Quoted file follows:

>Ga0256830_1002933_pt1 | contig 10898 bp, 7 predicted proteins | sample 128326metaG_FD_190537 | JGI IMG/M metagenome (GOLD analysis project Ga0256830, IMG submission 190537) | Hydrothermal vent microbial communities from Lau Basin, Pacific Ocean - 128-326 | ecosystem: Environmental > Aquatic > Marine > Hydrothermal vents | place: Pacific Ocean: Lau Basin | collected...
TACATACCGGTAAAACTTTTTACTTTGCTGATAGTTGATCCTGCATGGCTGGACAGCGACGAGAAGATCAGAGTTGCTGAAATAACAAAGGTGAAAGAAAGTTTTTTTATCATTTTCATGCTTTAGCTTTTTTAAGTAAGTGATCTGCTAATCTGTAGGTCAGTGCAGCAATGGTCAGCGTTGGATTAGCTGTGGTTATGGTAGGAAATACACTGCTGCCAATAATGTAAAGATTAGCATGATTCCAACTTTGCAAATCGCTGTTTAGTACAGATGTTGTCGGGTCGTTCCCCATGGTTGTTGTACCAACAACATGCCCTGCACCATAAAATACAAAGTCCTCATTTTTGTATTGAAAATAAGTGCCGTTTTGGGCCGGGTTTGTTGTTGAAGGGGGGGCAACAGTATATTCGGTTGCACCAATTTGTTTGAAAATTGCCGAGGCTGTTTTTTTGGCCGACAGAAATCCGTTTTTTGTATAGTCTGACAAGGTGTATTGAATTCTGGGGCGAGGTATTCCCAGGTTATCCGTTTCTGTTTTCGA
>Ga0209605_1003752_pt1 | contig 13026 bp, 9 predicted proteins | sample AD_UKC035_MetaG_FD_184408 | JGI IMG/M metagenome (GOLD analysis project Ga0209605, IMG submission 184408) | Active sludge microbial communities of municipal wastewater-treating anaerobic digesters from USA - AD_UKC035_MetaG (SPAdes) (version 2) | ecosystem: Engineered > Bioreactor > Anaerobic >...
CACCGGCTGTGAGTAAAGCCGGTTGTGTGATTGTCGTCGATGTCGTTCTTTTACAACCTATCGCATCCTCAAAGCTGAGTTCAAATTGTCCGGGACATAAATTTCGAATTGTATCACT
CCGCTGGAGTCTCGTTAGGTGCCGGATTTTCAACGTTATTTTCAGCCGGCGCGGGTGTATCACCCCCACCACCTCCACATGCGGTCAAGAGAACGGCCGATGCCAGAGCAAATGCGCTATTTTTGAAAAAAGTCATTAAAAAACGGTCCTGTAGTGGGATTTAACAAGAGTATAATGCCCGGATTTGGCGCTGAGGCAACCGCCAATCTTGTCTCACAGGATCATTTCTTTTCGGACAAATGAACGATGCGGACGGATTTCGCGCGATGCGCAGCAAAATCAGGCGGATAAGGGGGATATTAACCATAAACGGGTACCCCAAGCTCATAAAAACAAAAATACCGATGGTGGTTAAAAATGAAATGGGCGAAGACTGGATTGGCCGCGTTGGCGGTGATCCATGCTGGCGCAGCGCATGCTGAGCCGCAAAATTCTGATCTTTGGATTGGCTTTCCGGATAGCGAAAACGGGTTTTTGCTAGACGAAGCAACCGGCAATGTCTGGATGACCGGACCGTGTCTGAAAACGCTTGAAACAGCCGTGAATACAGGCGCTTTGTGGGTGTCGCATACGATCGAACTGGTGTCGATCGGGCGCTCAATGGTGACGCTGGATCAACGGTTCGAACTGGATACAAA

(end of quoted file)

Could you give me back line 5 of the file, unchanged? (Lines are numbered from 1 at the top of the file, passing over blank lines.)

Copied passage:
CCGCTGGAGTCTCGTTAGGTGCCGGATTTTCAACGTTATTTTCAGCCGGCGCGGGTGTATCACCCCCACCACCTCCACATGCGGTCAAGAGAACGGCCGATGCCAGAGCAAATGCGCTATTTTTGAAAAAAGTCATTAAAAAACGGTCCTGTAGTGGGATTTAACAAGAGTATAATGCCCGGATTTGGCGCTGAGGCAACCGCCAATCTTGTCTCACAGGATCATTTCTTTTCGGACAAATGAACGATGCGGACGGATTTCGCGCGATGCGCAGCAAAATCAGGCGGATAAGGGGGATATTAACCATAAACGGGTACCCCAAGCTCATAAAAACAAAAATACCGATGGTGGTTAAAAATGAAATGGGCGAAGACTGGATTGGCCGCGTTGGCGGTGATCCATGCTGGCGCAGCGCATGCTGAGCCGCAAAATTCTGATCTTTGGATTGGCTTTCCGGATAGCGAAAACGGGTTTTTGCTAGACGAAGCAACCGGCAATGTCTGGATGACCGGACCGTGTCTGAAAACGCTTGAAACAGCCGTGAATACAGGCGCTTTGTGGGTGTCGCATACGATCGAACTGGTGTCGATCGGGCGCTCAATGGTGACGCTGGATCAACGGTTCGAACTGGATACAAA